I have a couple patterns for this style of blouse so I picked one of those: burda 5765 from the 80s. The pattern is plain, and I don't really follow patterns anyways, so I traced it and altered the back to have a tie, shortened it, and made the neckline wider.

I kind of wish I had put in the effort to match the stripes on the shoulders. Bah. I didn't really think about it until it was too late.

The shoulders are French seamed, and the side seams are folded under and stitched down. This stitching is visible on the outside, but the line follows from the "sleeve" hem. All the other edges are bound with a continuous strip of bias binding I made, which as you can see has a lot of rippling happening. I don't really have the proper tools to make binding out of a thin silk like this, so I'm learning to live with it.

Though it's meant to tie in back, the shirt does still kind of work the other way around as a little jacket. Just for fun, here's some photos of that:

Meet the storage fox (for the Make it Yours sewing contest)

A while ago my boyfriend Kelly and I came up with a mythical beast called a storage fox, which specifically holds shoes, but (for the sake of this post) can hold other things. This is the story of the creation of the storage fox purse.

A couple weeks ago I came upon a clutch bag pattern and sewing contest at
Here are the contest details and also the pattern:

So, I don't usually make purses. They're too fiddly. But when I saw this pattern for some reason I kept thinking it looked like an animal face and suddenly I wanted to make it. These were my initial sketches:

I asked my boyfriend which one he liked better (fox or kitty) and he said fox, definitely, and the once forgotten storage fox was remembered.

I wasn't sure what to do for a strap at this point, and then I got the idea to use a chain, leading to the next sketch (also note elongated snout, and how I crumpled this in my pocket while shopping for materials). I don't use clutch bags so some kind of strap was definitely needed.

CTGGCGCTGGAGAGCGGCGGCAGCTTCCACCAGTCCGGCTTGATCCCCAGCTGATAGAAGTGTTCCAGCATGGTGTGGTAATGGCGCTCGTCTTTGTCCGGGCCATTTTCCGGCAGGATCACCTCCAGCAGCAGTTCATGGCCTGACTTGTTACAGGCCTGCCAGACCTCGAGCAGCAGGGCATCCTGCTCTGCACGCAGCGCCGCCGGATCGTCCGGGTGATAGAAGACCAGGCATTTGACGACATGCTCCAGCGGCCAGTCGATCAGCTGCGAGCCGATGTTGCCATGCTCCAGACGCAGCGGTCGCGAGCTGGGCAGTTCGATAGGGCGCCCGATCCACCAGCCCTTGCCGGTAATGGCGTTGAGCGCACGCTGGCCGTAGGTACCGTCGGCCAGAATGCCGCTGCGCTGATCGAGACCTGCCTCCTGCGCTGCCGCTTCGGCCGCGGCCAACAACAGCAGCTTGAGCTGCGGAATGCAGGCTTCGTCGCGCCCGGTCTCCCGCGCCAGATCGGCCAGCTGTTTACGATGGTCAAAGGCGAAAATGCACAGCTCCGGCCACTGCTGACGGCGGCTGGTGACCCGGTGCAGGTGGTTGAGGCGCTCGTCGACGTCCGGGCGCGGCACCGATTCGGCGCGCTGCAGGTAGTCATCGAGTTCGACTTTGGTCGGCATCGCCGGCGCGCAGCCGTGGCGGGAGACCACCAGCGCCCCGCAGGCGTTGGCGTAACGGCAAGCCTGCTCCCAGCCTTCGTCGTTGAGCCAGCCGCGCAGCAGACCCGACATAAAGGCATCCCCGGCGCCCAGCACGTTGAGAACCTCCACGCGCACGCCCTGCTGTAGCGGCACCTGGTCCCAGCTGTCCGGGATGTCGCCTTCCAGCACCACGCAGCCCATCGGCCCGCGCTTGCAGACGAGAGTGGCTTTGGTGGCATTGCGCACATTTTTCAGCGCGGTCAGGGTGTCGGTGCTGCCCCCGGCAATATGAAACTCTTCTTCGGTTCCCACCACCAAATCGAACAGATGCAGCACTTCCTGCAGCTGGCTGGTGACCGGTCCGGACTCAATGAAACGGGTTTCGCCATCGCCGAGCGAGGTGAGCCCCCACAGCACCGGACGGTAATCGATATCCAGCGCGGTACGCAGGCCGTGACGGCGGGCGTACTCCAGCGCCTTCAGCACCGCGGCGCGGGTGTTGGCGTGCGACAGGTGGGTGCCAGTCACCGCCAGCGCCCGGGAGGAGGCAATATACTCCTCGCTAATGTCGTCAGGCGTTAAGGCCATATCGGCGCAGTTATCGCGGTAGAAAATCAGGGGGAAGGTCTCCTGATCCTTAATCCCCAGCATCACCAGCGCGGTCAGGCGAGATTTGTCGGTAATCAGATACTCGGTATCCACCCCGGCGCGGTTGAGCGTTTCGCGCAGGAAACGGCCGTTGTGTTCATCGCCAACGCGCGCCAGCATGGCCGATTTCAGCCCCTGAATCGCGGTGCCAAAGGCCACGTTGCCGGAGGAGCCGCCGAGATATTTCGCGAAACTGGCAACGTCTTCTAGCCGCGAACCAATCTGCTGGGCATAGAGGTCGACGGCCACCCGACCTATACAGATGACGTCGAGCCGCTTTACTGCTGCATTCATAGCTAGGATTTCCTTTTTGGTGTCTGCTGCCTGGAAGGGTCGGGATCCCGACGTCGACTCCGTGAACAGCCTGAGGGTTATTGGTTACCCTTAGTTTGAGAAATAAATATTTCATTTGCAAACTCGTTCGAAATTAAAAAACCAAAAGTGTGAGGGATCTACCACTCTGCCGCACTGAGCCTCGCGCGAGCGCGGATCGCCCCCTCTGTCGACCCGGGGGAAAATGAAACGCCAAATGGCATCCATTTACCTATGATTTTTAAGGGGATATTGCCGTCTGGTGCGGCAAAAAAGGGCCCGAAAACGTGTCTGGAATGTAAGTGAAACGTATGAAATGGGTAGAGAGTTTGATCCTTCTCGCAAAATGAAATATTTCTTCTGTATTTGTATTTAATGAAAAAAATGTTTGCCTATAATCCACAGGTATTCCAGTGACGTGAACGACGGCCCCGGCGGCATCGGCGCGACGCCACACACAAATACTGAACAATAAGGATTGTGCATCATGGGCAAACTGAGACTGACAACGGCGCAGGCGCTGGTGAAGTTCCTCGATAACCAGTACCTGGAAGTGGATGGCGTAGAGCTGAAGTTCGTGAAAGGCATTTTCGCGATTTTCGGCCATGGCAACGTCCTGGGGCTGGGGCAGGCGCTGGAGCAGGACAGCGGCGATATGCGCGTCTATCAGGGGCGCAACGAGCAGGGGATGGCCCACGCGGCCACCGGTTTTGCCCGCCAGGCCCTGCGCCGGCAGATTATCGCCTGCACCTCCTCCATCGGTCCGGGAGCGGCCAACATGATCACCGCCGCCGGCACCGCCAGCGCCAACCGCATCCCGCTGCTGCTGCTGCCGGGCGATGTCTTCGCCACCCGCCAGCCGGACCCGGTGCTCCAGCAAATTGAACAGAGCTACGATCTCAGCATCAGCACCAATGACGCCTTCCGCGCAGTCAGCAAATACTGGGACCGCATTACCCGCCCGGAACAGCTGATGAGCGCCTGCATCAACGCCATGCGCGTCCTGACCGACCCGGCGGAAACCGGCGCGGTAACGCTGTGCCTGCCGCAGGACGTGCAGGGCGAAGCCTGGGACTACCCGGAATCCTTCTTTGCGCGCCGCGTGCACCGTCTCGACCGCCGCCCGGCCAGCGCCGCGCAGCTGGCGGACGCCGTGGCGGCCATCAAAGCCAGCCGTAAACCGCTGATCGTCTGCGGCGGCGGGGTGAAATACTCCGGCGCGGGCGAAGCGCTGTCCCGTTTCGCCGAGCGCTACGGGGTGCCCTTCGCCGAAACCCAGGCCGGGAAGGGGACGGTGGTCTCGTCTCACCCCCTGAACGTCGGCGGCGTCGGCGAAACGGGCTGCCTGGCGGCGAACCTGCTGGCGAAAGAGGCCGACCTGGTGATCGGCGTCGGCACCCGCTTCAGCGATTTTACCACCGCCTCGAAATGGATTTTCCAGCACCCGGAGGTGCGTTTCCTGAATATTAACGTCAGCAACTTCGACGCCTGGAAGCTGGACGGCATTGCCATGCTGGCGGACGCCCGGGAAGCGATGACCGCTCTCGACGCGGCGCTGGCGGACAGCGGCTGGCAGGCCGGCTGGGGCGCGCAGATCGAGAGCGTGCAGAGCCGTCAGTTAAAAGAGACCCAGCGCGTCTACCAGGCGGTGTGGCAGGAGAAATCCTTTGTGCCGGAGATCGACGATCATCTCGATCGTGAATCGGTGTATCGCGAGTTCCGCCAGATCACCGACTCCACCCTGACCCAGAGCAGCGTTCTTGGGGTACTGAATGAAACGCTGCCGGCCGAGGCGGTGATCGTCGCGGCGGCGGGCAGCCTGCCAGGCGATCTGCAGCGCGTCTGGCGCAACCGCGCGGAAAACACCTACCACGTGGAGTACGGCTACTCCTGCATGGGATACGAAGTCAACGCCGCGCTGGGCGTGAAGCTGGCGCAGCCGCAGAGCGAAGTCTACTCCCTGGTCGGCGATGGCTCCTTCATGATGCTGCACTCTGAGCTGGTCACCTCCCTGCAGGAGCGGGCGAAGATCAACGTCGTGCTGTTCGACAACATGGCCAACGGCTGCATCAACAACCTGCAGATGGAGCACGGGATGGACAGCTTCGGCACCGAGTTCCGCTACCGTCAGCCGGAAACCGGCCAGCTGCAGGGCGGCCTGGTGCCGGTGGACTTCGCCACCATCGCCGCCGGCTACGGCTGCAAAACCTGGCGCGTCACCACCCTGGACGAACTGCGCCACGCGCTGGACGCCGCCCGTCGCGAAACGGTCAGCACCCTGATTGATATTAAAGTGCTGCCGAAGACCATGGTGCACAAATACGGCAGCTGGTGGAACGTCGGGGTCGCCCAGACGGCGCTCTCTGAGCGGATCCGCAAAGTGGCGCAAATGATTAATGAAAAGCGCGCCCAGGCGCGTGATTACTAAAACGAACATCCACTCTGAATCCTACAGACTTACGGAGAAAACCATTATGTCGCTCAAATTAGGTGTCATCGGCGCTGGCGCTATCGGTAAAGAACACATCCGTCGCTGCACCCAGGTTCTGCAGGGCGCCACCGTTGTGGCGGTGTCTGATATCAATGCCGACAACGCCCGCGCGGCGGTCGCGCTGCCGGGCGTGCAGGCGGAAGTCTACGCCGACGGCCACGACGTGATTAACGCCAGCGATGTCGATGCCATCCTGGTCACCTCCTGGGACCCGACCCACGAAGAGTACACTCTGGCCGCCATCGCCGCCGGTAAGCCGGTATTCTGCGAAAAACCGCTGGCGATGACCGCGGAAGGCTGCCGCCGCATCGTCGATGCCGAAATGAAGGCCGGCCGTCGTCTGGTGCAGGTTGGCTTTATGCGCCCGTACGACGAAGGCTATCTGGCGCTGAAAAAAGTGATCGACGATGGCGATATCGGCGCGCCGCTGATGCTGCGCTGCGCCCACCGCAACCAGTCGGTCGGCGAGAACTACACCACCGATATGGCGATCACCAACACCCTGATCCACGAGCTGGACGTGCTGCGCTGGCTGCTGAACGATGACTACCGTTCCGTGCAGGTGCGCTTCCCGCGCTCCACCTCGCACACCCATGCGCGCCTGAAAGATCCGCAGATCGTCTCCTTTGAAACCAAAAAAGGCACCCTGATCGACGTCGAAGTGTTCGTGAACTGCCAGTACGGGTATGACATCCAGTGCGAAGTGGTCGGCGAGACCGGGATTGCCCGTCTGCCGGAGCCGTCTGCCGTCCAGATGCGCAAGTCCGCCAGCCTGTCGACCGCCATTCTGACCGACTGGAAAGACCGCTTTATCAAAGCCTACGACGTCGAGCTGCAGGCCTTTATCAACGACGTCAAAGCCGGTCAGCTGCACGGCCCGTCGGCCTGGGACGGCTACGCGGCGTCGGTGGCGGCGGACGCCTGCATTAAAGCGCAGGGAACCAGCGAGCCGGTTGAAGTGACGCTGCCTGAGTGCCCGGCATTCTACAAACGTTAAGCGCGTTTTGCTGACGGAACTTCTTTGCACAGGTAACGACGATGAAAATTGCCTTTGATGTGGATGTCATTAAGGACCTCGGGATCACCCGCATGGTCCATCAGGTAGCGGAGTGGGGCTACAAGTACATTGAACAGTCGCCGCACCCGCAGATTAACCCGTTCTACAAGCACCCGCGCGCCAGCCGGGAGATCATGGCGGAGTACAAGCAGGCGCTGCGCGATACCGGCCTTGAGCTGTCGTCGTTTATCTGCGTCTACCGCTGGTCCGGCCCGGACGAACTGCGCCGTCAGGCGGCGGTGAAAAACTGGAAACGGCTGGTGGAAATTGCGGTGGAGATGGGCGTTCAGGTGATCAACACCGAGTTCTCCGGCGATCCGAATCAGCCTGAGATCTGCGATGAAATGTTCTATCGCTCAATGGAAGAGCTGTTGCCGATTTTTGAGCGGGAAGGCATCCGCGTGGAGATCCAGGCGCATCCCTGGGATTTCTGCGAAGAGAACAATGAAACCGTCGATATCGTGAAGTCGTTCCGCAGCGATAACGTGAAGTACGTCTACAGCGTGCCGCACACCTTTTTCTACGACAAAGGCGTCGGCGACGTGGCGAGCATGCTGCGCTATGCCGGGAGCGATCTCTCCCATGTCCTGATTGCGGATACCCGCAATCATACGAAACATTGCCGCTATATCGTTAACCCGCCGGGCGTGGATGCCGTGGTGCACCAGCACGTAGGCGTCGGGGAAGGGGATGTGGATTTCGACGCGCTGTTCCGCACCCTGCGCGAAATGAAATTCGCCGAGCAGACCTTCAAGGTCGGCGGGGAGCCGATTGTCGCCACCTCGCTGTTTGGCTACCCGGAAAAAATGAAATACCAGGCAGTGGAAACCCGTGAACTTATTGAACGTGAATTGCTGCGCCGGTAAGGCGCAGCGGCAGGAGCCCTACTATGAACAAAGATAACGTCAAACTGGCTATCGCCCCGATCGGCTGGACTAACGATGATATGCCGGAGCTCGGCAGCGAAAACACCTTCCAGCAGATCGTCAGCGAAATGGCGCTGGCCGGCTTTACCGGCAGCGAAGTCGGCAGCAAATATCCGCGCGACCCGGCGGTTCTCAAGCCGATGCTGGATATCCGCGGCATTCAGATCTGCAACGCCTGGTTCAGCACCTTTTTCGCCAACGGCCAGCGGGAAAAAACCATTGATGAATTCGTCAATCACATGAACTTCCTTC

I brought this with me to buy fabric, which took way, WAY longer than it should have because for some reason fabric stores around me carry short pile fur in orange and black but not white or even cream. I had to settle for corduroy, and beg someone else who was purchasing everything the store had for a small piece because I didn't grab it right away and she beat me to it. I wanted a finer wale, but yea, she got it all. I'm glad she was kind enough to let me have this piece.

The contest specifically states the bag cannot be altered to a point of making the pattern unrecognizable, and I really hope mine still fits that criteria. If you look past the colors, the only alteration to the shape is the snout (and well, some ears).

I cut the pattern apart on the fold lines to make sure I could get the fox colors where needed. I also added a zippered pocket to the lining because I'm not a fan of bags without zippers. Here's everything cut out, except I cut the pocket wrong the first time and had to re-do it, so that's not correct here. The photo is also missing some quilt batting I added to the ears to make them squishier and more cuddly.

At this point the bag looked like the one in the pattern instructions again.

I had a hard time understanding how to sew the lining and outside together. I couldn't do it in the order it asked because I would not have been able to flip my bag through the small opening on the front flap. Instead I sewed the lining to the flap first, leaving the bottom edge open, then top-stitched that closed after flipping. It was also troublesome that the pattern doesn't account for "turn of cloth." This probably isn't an issue for someone using lighter materials, but with the added thickness of the fur, I ended up with some extra lining bunching on the inside.

There you go! The storage fox! The contest will be open for voting in early June. Perhaps I will link to that then.

PS. I also carry a fox-faced wallet, meaning I store a storage fox in my storage fox (hey we heard you like foxes so we put a... oh you know.)